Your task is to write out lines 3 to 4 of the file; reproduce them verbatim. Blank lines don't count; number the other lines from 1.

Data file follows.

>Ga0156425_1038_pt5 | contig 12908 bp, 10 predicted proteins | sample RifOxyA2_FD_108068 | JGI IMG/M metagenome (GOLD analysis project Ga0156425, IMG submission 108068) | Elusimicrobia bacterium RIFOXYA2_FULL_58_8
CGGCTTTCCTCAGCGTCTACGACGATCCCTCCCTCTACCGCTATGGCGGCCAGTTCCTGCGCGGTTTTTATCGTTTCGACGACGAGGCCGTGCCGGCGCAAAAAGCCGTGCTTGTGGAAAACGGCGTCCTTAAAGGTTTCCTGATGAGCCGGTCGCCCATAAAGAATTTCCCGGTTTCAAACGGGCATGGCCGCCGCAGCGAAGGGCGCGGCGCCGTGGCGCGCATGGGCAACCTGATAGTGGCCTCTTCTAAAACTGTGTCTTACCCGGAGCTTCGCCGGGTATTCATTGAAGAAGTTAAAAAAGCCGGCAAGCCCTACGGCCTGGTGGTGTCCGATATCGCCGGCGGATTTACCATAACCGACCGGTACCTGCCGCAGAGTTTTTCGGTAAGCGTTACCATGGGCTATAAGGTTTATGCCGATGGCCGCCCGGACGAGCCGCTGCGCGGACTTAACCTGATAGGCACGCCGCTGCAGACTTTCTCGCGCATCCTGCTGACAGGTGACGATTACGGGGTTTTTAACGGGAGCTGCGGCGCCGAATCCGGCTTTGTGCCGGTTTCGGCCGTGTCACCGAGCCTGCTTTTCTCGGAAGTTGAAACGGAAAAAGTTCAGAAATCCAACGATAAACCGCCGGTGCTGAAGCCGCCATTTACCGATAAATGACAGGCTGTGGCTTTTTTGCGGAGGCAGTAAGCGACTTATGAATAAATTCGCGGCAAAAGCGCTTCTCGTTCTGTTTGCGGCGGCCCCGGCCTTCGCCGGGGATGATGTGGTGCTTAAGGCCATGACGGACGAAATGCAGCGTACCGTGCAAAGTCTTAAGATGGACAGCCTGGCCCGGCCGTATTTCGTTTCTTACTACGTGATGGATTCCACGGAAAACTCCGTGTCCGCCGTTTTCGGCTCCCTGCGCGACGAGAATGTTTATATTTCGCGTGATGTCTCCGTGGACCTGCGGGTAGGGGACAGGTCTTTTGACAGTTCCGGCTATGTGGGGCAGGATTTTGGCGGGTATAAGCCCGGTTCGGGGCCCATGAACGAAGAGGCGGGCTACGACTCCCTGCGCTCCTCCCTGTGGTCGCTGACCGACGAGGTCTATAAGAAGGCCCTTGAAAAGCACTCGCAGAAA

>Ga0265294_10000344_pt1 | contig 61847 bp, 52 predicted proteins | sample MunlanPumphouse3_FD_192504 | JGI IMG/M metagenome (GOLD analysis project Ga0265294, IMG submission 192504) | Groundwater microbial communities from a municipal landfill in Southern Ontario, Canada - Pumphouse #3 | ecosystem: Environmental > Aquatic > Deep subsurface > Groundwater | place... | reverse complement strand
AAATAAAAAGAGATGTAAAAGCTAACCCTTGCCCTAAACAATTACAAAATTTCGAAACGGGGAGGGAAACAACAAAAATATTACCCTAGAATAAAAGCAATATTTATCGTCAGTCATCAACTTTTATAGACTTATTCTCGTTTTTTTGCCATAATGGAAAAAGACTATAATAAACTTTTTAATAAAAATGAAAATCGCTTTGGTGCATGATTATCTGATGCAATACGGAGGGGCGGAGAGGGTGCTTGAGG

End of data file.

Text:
>Ga0265294_10000344_pt1 | contig 61847 bp, 52 predicted proteins | sample MunlanPumphouse3_FD_192504 | JGI IMG/M metagenome (GOLD analysis project Ga0265294, IMG submission 192504) | Groundwater microbial communities from a municipal landfill in Southern Ontario, Canada - Pumphouse #3 | ecosystem: Environmental > Aquatic > Deep subsurface > Groundwater | place... | reverse complement strand
AAATAAAAAGAGATGTAAAAGCTAACCCTTGCCCTAAACAATTACAAAATTTCGAAACGGGGAGGGAAACAACAAAAATATTACCCTAGAATAAAAGCAATATTTATCGTCAGTCATCAACTTTTATAGACTTATTCTCGTTTTTTTGCCATAATGGAAAAAGACTATAATAAACTTTTTAATAAAAATGAAAATCGCTTTGGTGCATGATTATCTGATGCAATACGGAGGGGCGGAGAGGGTGCTTGAGG